You’ve spent time and effort on creating and designing your mentoring or coaching program. You’ve also got the “buy-in” of key stakeholders within the organization. Although these are important steps, it is equally important to ensure that the program is effective – and that it maintains its effectiveness. As we will discuss in the future, your ultimate goal with a coaching or mentoring program is to make it a permanent part of the organization’s culture. To make that happen, you must take a few major steps beyond the implementation of the program. The next step, then, is to measure effectiveness. Let’s look at some great ways to do this.
First, it’s important to remember that measuring effectiveness is not a one-time thing. You must continue to measure the effectiveness of your program on a regular basis, just as you would a regular training and development program. Whether your program is formal or informal, the first thing to do in preparation for measurement is to revisit your original goals, objectives, and mission. From these items, you can formulate an evaluation. If your program is informal, take the goals of the program to formulate interview questions to be posed to both coaches and mentors and proteges.
By Bryant Nielson, Managing Director On August 18, 2009 NO COMMENTS
Your coaching or mentoring program is now well designed. You’ve spent time on the details and the program has taken shape. Don’t jeopardize your success by forgetting to carefully plan the implementation of the program. In this step, you’ll need to look at marketing, selection, training, and scheduling. You may have planned some of this in your design stage, but let’s discuss some general tips in each of these areas to ensure a smooth rollout.
One of the most important pieces of implementation is the marketing of a program. Just as your organization markets its products and services to its clients, you must market your coaching program to your clients. And, as with other developmental programs, the sell is not always easy. First, determine who your target audience will be for both coaches and proteges. If the entire organization makes the cut, focus your marketing on the benefits for the organization, the coaches, and the proteges. Consider a training program rollout as a comparison.
By Bryant Nielson, Managing Director On August 11, 2009 NO COMMENTS
A coaching or mentoring program is an important way for an organization to take an interest in its associates, train them, and let them know that there is someone out there to help them. In our first discussion about creating a program, you learned that you have to define whether the program will be coaching or mentoring, as well as define the goals of the program.
The next step is the design of the program, so let’s discuss a couple of general tips about program design before we go to the details. Treat your coaching and mentoring program as you would a training or leadership development program, that is, give it the same “loving care” and attention to detail as you would a new flagship educational program. The second tip is to spend adequate time in this design phase in order to create the best program possible. Don’t sacrifice quality for a few extra days or weeks. Let’s discuss design steps. You may be surprised – some of these steps are exactly like designing a training program.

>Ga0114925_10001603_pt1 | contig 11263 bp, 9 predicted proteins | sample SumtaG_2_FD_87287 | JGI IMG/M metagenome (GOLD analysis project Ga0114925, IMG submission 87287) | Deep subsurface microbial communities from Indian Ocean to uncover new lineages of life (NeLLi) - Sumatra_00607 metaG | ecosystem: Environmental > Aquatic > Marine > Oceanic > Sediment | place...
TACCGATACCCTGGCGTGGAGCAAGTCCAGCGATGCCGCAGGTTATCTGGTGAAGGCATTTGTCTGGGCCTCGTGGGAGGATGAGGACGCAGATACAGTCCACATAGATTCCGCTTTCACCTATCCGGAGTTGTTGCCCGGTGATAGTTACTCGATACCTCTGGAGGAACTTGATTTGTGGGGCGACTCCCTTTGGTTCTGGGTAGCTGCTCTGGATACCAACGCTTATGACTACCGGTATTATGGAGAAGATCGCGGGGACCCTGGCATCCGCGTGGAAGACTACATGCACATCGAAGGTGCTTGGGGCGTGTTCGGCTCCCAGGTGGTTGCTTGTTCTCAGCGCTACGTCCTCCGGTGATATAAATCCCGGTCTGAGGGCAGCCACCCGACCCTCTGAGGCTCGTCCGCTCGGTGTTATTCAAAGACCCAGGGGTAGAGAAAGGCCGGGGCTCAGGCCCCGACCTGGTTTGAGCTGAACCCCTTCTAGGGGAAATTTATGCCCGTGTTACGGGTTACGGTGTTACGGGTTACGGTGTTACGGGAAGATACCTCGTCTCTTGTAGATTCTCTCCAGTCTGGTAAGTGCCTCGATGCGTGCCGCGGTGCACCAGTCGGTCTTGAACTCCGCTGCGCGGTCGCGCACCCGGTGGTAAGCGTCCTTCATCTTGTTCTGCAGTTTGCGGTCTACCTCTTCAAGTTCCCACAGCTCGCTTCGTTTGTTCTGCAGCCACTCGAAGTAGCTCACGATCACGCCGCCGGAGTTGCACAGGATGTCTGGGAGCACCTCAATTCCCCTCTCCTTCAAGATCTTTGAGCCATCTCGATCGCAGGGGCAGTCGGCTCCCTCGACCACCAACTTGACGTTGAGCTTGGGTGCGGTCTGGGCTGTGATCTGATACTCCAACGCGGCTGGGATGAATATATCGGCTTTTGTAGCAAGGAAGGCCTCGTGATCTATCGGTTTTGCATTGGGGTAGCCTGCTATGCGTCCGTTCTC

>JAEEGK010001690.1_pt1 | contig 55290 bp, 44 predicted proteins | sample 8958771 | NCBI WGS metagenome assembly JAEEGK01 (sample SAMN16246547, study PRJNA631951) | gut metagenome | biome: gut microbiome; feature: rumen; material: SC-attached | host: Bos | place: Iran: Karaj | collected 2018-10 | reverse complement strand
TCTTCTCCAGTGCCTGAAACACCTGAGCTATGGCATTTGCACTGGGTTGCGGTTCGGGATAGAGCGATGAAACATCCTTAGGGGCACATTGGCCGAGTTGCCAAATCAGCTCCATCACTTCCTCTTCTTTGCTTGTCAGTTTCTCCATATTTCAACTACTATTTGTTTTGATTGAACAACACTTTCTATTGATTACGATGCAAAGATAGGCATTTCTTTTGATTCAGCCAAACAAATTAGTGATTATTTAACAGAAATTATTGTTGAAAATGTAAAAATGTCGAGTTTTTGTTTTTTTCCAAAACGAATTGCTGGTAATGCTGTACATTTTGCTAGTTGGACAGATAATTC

By Bryant Nielson, Managing Director On August 4, 2009 NO COMMENTS
In today’s tough economy, training budgets have been cut and formal training programs are probably reduced. One way to maximize the budget, train and mentor people on the job, and to create leadership is through the implementation of a coaching or mentor program. The first step in the creation and implementation of a coaching program is to determine your goals. But before taking that step, it’s a good idea to understand the subtle differences between coaching and mentoring.
A mentoring relationship focuses on the person being mentored, as well as his or her career and goals. The mentor may give advice on how to approach certain situations, but that advice is generally in favor of the person being mentored, sometimes referred to as a proteges. Coaching, on the other hand, focuses on a specific result or goal, such as job performance. The coach may also give advice on how to reach that goal, but the ultimate result is the goal itself. In this sense, coaching is rather impartial, that is, not biased toward an individual. Either coaching or mentoring can be formal or informal, so the decision on which program you want to use is based on the organization and its culture.